Materials and methods

Patients

This multicenter (three-center) study included 226 patients with biopsy-proven IPMNs who underwent surgery during 2011–2020 after excluding those patients with data missing or receiving chemotherapy/radiotherapy. Patients were categorized into the following groups: 151 patients in center 1 and center 2 were set as training group and 75 patients in center 3 was assigned to validation group. Patients’ demographic information, clinical data, and pathological features were obtained from medical records. The following data: preoperative symptoms (such as abdominal symptoms and overt jaundice), serum carbohydrate antigen 19 − 9 (CA19-9) level, serum carcinoembryonic antigen (CEA) levels, HDL-c, low-density lipoprotein (LDL), triglyceride (TG) and total cholesterol (TC) levels, were recorded. Clinical biochemical test was performed by the automatic biochemical analyzer (210 and 7480 Hitachi, Japan). The medical history of pancreatitis and diabetes mellitus (DM) was also collected. A cut-off value of 0.7 mmol/L was chosen for HDL-c levels based on previous studies [19, 22]. Fasting and 2-hour plasma glucose levels were determined within one week preoperatively. DM was defined according to plasma glucose levels and a history of DM. Imaging information was obtained from the picture archiving and communication system. This retrospective study was approved by the Institutional Ethics Review Board of the First Affiliated Hospital, Zhejiang University School of Medicine. Informed consent was waived.

Imaging analysis

All patients underwent magnetic resonance imaging (MRI) examinations (Signa HDx 3.0T, GE Medical Systems, USA; or Achieva 3.0T, Philips, The Netherland). T1 weighted imaging (T1WI), T2WI, magnetic resonance cholangiopancreatography and contrast-enhanced imaging were obtained. The following imaging findings were recorded: MPD diameter, enhanced mural nodules, cyst location, cyst size and the communication with the MPD, if any.

Malignant intraductal papillary mucinous neoplasms

IPMN was classified into three types based on the extent of involvement of the pancreatic ductal system: the MD, BD, and mixed types. Histopathologically, IPMNs was categorized as low-intermediate dysplasia, high-grade dysplasia, or invasive adenocarcinoma. Malignant IPMNs were defined as those which showed features of high-grade dysplasia and associated invasive carcinoma.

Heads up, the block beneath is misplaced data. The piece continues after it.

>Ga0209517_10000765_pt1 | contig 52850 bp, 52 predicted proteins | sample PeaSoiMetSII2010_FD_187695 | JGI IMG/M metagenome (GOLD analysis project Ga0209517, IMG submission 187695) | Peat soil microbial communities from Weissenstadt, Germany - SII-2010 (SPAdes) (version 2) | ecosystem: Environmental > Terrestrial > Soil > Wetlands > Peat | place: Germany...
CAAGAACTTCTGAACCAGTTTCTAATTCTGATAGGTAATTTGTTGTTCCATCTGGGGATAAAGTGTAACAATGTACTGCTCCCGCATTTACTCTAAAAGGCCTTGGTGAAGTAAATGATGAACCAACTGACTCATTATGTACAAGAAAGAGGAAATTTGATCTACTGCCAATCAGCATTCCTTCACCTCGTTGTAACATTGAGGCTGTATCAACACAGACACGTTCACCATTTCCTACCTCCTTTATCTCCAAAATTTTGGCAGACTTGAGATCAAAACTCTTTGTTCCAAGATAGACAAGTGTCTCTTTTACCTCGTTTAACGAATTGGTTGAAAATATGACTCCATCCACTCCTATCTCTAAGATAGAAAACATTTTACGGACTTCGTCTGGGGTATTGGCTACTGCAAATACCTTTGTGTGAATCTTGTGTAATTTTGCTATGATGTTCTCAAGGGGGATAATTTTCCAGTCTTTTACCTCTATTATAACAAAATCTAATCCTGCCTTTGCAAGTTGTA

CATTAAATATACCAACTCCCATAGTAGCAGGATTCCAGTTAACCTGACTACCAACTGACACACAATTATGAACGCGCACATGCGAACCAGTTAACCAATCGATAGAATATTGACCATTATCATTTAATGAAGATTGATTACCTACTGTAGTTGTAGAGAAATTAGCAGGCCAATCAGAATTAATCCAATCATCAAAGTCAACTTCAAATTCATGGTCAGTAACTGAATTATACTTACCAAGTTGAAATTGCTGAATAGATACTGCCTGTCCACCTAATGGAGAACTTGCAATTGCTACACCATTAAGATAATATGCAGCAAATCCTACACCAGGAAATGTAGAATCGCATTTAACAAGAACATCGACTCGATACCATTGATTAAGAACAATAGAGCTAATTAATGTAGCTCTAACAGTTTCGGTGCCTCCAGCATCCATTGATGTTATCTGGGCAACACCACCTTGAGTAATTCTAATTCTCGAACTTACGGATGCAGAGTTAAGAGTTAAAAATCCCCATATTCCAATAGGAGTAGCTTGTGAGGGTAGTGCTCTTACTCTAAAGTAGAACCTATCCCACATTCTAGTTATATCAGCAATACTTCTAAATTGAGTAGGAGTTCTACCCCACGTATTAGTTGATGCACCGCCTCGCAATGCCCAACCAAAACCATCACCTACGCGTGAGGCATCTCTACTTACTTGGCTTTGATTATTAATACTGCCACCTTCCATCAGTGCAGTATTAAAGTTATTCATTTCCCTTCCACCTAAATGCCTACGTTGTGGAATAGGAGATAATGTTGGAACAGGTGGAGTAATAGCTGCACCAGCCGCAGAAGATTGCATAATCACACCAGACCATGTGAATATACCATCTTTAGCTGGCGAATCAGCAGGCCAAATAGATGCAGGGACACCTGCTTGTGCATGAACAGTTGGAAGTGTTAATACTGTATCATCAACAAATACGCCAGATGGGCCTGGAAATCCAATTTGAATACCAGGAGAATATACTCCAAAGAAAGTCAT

Statistical analysis

Based on HDL-c levels, patients were categorized into the following groups: those with HDL-c levels < 0.7 mmol/L and those with HDL-c levels ≥ 0.7 mmol/L. The two-tailed t tests or Mann-Whitney U-test was used to compare the variables. Univariate and multivariate logistic regression analyses were used to determine the association between low HDL-c levels and malignant IPMNs. The results were adjusted for diabetes and pancreatitis. Receiver operating characteristic (ROC) curves were generated to analyze the performance of mural nodules plus low HDL-c levels as predictor of malignant IPMNs. A p value less than 0.05 was considered statistically significant.

Results

Patients’ clinical data

The clinical data of patients in training group and validation group is shown in Table 1. Malignant IPMNs were diagnosed in 47 patients (31.1 %) in the training group and in 19 patients (25.3 %) in the validation group. The prevalence of low HDL-c levels was higher in patients with malignant IPMNs than in patients with non-malignant IPMNs (P < 0.01) in both training and validation groups. Of the patients with low HDL-c levels, 77.8 % had malignant IPMNs. Similar result was observed in validation group (75.0 %). The prevalence of malignant IPMNs tended to decrease with an increase in HDL-c levels in patients with all type IPMNs and BD-IPMNs (Fig. 1).

Table 1 Clinical data in malignant and non-malignant IPMNs
Fig. 1
figure1

The association between the prevalence of malignant intraductal papillary mucinous neoplasms (IPMNs) and high-density lipoprotein cholesterol (HDL-c) levels. The prevalence of malignancy decreased with an increase of HDL-c in all IPMNs (A) and branch duct intraductal papillary mucinous neoplasm (BD-IPMNs) (B)

The association between low HDL-c and malignant IPMNs

Univariate and multivariate logistic regression analyses were used to identify the associated factors for malignant IPMNs (Table 2). Compared with MD involved IPMNs, BD-IPMNs had a lower risk for malignancy (OR = 0.13, 95 % CI: 0.05–0.34). However, this association was no longer present after adjustment for high risk stigmata (diameter of MPD and mural nodules). Low HDL-c levels were associated with the presence of malignant IPMNs (OR = 8.93, 95 % CI: 1.78–44.80), and such association remained after adjustment for DM, pancreatitis and serum LDL levels (OR = 20.56, 95 % CI: 2.58–163.64). A similar trend was observed in the validation group (OR = 6.66, 95 %CI: 1.08–41.06).

Table 2 Associated factors with malignant IPMNs

Subsequently, the association between low HDL-c levels and malignancy in BD-IPMNs was observed (Table 3). Subgroup analysis also showed that low HDL-c levels were associated with the presence of malignant IPMNs (OR = 17.6, 95 % CI: 1.16–268.46) in BD-IPMNs.